- Focus on the physical connection. Our family went swimming as often as possible. Our newest member couldn’t swim yet, so he had to rely on us to hold him, and that built trust and safety between us. Plus, pools are a fun environment that make space for playfulness. At home we wrestled, snuggled during movies, jumped on the trampoline, hugged and read books side-by-side.
- A physical relationship might be hard to navigate, depending on the child. Be sensitive toward those who may have endured sexual or physical abuse and have wider boundaries. Try shared activities that keep you in the same space but don’t require touching. Shoot hoops, play video games, paint fingernails, put on make-up, build a Lego set, bake something, or sit together on the couch and snuggle a pet.
- Limit your venting. Everyone needs a safe place to express frustration, but constant venting without a desire to change will only solidify negative thoughts in your mind. Children in foster care are vented about enough and need someone who sees the good over the bad. Help them envision a new future for themselves. Ask questions like: “When you are a grown up with a good job, what’s the first expensive thing you will buy?” or “What’s your dream vacation spot?” or “How will your best friend describe you in five years?” or “What are you really good at?”
- Listen when people brag about the child and don’t dismiss their compliment or immediately turn negative. Children often behave worse for the parents, particularly the mother. But when the teacher tells you how helpful he was, be proud that he treats her with kindness even if he only sasses you. If your friend oohs and aahs over him, try to see him from fresh eyes and not the eyes of someone who was up with him six times last night. Become the child’s cheerleader, whether that’s on a soccer field or because he learned a new guitar chord. Let yourself be genuinely impressed.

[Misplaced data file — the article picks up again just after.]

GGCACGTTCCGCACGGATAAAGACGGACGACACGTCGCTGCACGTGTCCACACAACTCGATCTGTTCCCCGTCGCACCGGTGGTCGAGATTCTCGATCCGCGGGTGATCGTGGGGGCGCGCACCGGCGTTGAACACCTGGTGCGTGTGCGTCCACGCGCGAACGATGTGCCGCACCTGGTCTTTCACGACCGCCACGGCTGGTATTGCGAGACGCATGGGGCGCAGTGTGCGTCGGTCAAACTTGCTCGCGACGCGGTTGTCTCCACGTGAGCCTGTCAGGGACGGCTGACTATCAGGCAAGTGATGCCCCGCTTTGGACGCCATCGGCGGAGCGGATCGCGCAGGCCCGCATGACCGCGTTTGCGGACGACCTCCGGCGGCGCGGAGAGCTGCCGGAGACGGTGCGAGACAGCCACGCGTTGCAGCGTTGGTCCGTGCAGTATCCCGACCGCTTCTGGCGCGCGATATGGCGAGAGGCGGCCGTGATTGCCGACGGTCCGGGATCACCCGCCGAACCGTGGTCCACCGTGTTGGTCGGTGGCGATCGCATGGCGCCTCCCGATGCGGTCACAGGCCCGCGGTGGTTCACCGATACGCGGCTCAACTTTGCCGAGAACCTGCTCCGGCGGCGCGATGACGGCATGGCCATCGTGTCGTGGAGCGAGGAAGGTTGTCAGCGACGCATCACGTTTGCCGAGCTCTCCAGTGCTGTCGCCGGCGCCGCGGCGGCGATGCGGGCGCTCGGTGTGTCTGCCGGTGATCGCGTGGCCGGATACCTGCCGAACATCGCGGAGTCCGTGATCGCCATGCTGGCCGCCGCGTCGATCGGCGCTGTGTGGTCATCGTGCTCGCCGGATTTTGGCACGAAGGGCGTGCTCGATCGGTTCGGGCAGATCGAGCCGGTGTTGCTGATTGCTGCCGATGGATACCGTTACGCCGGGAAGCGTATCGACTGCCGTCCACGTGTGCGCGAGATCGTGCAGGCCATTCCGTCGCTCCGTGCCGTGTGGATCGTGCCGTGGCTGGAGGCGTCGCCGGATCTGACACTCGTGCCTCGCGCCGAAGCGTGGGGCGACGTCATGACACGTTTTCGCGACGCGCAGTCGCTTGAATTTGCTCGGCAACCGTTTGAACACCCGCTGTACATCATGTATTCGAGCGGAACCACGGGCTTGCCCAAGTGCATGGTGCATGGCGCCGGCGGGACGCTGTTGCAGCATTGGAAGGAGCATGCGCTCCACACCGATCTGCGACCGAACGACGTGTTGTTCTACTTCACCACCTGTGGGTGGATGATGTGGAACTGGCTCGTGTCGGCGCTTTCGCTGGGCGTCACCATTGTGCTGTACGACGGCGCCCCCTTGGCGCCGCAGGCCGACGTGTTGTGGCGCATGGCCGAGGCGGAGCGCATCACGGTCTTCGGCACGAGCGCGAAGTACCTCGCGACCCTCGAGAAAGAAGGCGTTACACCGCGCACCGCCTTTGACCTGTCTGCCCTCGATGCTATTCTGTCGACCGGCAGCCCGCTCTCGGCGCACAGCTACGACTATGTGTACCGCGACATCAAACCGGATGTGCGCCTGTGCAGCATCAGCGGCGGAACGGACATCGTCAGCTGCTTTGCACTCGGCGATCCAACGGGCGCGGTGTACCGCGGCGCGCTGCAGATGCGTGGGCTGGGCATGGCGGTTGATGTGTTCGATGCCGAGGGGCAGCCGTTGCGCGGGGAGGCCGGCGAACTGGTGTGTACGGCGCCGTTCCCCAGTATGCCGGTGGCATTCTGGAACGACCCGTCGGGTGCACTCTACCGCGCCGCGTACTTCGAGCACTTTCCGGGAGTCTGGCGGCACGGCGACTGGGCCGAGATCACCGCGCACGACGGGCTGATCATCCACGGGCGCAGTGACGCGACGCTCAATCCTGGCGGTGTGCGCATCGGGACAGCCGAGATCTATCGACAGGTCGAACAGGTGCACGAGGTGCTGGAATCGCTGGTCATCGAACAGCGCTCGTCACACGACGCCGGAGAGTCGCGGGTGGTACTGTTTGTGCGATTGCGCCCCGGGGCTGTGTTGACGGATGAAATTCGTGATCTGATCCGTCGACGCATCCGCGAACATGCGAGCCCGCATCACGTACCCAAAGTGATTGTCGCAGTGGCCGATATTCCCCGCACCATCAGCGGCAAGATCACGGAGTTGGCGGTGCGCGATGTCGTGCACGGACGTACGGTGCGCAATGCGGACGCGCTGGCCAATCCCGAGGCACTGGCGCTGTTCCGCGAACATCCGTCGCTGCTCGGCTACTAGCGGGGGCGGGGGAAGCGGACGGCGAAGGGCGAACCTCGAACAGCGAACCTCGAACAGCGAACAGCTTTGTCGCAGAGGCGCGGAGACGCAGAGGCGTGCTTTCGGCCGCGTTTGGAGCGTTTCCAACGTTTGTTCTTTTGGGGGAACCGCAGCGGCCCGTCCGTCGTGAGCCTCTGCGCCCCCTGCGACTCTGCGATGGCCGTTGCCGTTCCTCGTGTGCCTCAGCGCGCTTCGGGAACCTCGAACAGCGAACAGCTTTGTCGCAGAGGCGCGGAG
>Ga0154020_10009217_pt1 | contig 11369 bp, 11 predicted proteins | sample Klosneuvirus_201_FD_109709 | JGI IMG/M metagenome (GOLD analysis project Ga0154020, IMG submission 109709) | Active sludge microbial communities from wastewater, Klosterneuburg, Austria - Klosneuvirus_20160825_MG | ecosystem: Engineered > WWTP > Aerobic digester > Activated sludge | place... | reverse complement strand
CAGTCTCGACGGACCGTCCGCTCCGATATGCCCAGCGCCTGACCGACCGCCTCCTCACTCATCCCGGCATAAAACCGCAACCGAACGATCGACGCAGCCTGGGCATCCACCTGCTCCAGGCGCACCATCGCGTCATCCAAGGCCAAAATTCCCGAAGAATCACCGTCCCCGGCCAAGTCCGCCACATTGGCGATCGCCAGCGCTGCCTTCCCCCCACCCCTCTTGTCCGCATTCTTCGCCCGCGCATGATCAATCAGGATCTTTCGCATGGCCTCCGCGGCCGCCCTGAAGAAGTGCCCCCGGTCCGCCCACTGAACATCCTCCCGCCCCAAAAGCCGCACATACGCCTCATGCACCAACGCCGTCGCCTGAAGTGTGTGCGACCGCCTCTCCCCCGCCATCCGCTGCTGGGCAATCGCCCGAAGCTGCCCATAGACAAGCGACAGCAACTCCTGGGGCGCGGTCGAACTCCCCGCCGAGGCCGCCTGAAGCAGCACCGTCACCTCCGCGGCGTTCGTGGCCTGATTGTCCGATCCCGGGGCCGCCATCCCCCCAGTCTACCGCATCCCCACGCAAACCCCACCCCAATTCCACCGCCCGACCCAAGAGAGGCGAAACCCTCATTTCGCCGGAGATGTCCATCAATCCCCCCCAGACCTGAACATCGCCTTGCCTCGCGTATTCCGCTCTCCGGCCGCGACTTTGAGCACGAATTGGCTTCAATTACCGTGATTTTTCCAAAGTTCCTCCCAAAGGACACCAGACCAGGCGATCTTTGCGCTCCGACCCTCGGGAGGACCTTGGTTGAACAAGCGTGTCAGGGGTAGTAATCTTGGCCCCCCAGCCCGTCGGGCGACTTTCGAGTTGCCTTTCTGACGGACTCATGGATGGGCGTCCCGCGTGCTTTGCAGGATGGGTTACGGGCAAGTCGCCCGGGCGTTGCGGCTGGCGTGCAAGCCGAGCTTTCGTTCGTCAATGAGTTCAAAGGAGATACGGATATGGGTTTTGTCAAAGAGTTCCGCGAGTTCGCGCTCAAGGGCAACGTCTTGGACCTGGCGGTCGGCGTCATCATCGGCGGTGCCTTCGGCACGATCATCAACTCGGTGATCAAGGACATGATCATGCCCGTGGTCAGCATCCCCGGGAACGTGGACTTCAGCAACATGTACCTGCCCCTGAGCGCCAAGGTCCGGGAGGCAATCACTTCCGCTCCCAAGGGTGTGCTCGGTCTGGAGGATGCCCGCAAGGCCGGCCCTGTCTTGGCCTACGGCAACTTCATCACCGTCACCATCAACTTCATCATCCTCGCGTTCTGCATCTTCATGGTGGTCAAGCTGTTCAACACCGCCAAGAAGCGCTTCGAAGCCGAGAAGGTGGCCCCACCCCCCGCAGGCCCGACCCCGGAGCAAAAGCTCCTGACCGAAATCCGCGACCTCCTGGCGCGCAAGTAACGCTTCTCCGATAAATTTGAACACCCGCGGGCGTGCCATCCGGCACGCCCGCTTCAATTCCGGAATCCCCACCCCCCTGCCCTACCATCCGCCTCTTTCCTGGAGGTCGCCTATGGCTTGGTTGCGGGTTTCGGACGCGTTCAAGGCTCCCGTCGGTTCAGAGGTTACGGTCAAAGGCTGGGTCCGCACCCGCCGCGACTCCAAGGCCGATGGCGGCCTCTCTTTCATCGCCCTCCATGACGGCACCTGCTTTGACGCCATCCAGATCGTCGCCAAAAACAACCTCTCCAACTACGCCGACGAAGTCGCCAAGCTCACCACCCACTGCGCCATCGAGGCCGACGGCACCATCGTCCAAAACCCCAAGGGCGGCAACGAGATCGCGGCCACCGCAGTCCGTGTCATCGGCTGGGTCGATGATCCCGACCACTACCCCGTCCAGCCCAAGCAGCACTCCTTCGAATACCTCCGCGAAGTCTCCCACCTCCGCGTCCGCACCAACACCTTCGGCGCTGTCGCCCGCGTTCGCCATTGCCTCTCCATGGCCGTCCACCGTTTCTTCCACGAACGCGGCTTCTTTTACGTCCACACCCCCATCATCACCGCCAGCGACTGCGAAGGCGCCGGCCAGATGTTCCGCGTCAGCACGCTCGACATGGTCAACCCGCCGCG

- Use music to manipulate your own emotions. The same way movie scenes intensify with the right musical score, love intensifies with the right song. Find a song with themes of love, loyalty, home or family, and play them over and over as you picture the child in your mind. Some songs our family likes are “Home” by Phillip Phillips, “The Luckiest” by Ben Folds and “Ho Hey” by The Lumineers.
Whether you add a child to your family through nine biological months of dreaming, or through a contractual obligation that started with a caseworker at your table rattling off the child’s history, the end result can be the same. It can all lead to love.
As we’ve added more children to our family through foster care and adoption, the definition of motherhood has changed for me. It is bigger and more expansive. I’ve learned that there is no limit to who I can love, who I can mother, because it’s not about me and it’s not about the child. It’s all about a choice. I’ve quit believing the lie that motherhood must be love at first sight to be real. A love that has been earned and fought for is truly unconditional. I’d rather be loved unconditionally for a lifetime than be loved at first sight, and I bet your kids feel the same way.
Get back up. Forgive yourself of the guilt. Put in the work. And go fall in love.
Christina Jones is an occupational therapist in Little Rock, Arkansas. She and her husband Cory first became foster parents in 2011. They have eight kids through birth and adoption, seven boys and one feisty girl. Together they started a company called 366 Gathering and contract with Arkansas Department of Children and Families Services to teach continuing ed classes for foster parents in their state. They also speak at foster/adopt conferences nationwide. Jones is passionate about open adoption, transracial conversations and authentic story sharing.
Details in this essay have been changed to protect the privacy of those involved.